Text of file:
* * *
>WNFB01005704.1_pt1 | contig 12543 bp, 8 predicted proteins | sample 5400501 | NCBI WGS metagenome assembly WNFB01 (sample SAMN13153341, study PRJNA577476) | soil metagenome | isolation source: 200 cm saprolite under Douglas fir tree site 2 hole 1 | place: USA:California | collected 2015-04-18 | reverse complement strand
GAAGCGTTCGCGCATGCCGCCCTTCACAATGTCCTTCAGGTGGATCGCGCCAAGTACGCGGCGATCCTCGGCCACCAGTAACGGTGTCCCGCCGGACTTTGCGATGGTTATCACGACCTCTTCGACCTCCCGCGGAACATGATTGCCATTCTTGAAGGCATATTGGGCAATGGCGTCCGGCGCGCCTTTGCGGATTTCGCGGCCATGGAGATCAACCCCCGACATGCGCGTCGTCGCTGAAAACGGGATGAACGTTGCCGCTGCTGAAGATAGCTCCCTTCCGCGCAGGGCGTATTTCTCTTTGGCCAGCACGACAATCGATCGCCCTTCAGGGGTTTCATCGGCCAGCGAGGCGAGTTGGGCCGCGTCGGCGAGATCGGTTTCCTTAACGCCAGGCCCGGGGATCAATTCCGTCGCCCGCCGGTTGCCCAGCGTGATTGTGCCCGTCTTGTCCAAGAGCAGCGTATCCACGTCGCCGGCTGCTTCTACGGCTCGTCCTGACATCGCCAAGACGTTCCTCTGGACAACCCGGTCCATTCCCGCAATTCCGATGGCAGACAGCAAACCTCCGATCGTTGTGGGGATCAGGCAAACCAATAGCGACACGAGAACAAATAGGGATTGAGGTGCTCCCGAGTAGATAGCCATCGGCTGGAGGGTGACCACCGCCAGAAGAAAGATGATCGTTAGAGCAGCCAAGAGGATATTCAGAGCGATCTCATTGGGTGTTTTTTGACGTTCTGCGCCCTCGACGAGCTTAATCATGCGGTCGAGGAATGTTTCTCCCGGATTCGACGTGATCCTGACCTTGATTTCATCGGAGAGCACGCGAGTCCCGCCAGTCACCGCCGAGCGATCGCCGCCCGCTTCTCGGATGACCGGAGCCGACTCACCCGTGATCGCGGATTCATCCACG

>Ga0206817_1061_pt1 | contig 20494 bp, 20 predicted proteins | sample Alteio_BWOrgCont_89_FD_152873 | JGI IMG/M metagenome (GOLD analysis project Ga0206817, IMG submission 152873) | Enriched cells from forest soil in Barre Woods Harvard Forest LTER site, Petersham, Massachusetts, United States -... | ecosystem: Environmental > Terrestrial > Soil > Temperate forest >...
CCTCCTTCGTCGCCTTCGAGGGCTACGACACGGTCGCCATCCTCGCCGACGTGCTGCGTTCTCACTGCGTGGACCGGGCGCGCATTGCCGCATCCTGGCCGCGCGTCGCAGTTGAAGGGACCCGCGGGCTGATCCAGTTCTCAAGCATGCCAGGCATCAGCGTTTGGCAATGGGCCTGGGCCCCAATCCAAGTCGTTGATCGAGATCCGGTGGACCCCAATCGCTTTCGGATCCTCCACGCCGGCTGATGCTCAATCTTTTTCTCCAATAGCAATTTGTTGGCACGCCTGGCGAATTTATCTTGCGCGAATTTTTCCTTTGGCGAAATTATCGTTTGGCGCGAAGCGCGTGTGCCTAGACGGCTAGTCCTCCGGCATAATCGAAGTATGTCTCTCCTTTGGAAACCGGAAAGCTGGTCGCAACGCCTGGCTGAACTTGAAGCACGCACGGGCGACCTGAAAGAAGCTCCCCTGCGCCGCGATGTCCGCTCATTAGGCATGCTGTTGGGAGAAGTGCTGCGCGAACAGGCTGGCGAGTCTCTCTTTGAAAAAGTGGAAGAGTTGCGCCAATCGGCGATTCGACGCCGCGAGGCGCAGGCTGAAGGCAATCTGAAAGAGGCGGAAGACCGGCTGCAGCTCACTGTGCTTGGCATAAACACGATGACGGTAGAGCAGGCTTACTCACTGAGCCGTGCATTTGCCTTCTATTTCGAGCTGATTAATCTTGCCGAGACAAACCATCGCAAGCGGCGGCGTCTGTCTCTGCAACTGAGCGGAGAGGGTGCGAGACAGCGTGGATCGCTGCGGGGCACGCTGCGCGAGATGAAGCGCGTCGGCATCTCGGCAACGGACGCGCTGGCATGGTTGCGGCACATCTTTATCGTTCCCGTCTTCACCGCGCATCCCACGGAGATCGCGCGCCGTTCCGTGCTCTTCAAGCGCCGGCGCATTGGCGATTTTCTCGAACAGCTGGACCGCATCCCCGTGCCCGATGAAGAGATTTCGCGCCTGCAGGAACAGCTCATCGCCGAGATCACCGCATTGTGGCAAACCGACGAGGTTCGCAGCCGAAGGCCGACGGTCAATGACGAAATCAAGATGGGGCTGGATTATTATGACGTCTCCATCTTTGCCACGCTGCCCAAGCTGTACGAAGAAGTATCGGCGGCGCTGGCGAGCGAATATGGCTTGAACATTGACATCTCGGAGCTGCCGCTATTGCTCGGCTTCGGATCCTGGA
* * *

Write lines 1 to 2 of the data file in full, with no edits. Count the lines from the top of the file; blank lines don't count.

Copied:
>WNFB01005704.1_pt1 | contig 12543 bp, 8 predicted proteins | sample 5400501 | NCBI WGS metagenome assembly WNFB01 (sample SAMN13153341, study PRJNA577476) | soil metagenome | isolation source: 200 cm saprolite under Douglas fir tree site 2 hole 1 | place: USA:California | collected 2015-04-18 | reverse complement strand
GAAGCGTTCGCGCATGCCGCCCTTCACAATGTCCTTCAGGTGGATCGCGCCAAGTACGCGGCGATCCTCGGCCACCAGTAACGGTGTCCCGCCGGACTTTGCGATGGTTATCACGACCTCTTCGACCTCCCGCGGAACATGATTGCCATTCTTGAAGGCATATTGGGCAATGGCGTCCGGCGCGCCTTTGCGGATTTCGCGGCCATGGAGATCAACCCCCGACATGCGCGTCGTCGCTGAAAACGGGATGAACGTTGCCGCTGCTGAAGATAGCTCCCTTCCGCGCAGGGCGTATTTCTCTTTGGCCAGCACGACAATCGATCGCCCTTCAGGGGTTTCATCGGCCAGCGAGGCGAGTTGGGCCGCGTCGGCGAGATCGGTTTCCTTAACGCCAGGCCCGGGGATCAATTCCGTCGCCCGCCGGTTGCCCAGCGTGATTGTGCCCGTCTTGTCCAAGAGCAGCGTATCCACGTCGCCGGCTGCTTCTACGGCTCGTCCTGACATCGCCAAGACGTTCCTCTGGACAACCCGGTCCATTCCCGCAATTCCGATGGCAGACAGCAAACCTCCGATCGTTGTGGGGATCAGGCAAACCAATAGCGACACGAGAACAAATAGGGATTGAGGTGCTCCCGAGTAGATAGCCATCGGCTGGAGGGTGACCACCGCCAGAAGAAAGATGATCGTTAGAGCAGCCAAGAGGATATTCAGAGCGATCTCATTGGGTGTTTTTTGACGTTCTGCGCCCTCGACGAGCTTAATCATGCGGTCGAGGAATGTTTCTCCCGGATTCGACGTGATCCTGACCTTGATTTCATCGGAGAGCACGCGAGTCCCGCCAGTCACCGCCGAGCGATCGCCGCCCGCTTCTCGGATGACCGGAGCCGACTCACCCGTGATCGCGGATTCATCCACG